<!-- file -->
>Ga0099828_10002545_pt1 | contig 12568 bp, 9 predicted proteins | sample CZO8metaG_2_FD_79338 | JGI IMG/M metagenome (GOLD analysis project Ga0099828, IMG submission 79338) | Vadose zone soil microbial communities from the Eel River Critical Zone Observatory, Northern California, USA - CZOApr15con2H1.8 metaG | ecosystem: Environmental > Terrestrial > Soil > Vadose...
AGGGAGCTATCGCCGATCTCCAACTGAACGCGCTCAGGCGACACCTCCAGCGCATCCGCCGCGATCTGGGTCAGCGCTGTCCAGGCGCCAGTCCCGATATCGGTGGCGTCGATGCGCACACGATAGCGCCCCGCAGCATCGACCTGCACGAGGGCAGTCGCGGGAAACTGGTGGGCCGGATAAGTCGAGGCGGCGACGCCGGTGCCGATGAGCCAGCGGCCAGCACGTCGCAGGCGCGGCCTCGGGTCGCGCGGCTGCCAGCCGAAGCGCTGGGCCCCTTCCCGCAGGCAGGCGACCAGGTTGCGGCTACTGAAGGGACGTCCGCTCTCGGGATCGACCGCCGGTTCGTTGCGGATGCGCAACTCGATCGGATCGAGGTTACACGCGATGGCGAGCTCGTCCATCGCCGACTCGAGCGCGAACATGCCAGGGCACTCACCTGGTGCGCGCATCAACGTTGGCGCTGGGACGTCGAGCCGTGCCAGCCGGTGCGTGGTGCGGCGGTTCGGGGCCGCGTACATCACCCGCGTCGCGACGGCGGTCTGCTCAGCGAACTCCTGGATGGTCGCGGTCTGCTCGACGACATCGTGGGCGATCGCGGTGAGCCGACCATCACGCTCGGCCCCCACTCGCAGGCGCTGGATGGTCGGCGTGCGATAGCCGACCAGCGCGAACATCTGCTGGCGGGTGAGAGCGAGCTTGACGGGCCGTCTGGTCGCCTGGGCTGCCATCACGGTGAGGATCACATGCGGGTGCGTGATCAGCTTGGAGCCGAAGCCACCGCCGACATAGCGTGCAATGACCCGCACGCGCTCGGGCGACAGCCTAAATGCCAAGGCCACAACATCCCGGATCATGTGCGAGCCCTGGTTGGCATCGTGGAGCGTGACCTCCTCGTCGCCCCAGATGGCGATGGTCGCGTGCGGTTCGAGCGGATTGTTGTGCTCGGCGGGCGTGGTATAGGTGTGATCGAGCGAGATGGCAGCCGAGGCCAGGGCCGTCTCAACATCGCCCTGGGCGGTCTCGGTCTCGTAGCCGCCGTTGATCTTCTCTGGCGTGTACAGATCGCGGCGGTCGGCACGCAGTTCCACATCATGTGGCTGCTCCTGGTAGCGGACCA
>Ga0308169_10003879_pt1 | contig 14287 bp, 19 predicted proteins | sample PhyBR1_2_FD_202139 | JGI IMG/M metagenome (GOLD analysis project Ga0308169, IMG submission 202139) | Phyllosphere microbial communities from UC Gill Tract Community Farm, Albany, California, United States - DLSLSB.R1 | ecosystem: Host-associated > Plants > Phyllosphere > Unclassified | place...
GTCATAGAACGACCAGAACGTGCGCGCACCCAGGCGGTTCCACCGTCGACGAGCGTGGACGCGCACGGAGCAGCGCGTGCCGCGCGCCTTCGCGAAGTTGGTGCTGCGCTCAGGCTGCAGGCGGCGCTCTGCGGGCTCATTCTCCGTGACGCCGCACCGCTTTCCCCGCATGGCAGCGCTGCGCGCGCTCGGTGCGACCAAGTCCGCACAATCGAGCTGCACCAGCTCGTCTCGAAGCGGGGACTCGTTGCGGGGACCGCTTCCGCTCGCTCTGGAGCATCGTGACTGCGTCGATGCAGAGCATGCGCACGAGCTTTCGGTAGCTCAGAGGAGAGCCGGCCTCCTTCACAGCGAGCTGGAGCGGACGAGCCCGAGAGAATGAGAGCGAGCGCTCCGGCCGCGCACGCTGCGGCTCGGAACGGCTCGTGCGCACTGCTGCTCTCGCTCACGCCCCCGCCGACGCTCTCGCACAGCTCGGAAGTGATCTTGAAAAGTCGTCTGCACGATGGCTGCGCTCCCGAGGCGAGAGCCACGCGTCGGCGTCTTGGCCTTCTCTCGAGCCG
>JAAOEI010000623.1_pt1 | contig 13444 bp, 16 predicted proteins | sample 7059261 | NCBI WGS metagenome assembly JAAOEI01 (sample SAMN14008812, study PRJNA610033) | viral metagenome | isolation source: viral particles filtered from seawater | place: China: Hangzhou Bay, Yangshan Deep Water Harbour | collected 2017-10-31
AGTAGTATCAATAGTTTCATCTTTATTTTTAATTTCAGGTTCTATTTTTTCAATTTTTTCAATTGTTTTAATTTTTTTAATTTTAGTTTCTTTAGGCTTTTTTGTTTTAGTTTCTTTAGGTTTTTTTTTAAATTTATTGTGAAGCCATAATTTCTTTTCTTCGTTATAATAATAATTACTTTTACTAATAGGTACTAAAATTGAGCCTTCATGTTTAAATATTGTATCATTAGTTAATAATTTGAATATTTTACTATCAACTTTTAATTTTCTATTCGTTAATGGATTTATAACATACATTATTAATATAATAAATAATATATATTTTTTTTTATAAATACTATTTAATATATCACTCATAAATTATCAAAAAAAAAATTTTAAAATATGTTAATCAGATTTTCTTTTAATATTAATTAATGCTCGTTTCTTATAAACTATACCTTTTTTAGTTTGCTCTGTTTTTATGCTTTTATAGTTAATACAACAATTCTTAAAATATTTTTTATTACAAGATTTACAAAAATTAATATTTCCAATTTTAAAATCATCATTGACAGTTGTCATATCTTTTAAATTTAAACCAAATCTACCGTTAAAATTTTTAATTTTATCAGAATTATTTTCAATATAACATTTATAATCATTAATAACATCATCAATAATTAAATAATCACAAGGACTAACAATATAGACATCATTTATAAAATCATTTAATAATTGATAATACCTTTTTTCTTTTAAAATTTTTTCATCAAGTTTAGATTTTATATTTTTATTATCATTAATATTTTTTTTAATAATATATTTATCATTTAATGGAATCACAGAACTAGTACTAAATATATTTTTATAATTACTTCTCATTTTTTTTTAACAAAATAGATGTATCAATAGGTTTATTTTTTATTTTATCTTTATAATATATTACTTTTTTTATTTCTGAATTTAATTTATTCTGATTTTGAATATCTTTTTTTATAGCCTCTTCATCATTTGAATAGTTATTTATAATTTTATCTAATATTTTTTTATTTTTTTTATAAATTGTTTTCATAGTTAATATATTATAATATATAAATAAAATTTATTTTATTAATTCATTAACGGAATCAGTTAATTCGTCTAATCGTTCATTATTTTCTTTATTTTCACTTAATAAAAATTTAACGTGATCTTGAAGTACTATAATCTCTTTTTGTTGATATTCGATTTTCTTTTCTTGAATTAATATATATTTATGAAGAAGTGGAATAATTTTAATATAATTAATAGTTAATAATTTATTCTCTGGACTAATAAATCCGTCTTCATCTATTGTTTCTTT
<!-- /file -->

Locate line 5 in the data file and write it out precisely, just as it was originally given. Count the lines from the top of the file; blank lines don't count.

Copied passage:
>JAAOEI010000623.1_pt1 | contig 13444 bp, 16 predicted proteins | sample 7059261 | NCBI WGS metagenome assembly JAAOEI01 (sample SAMN14008812, study PRJNA610033) | viral metagenome | isolation source: viral particles filtered from seawater | place: China: Hangzhou Bay, Yangshan Deep Water Harbour | collected 2017-10-31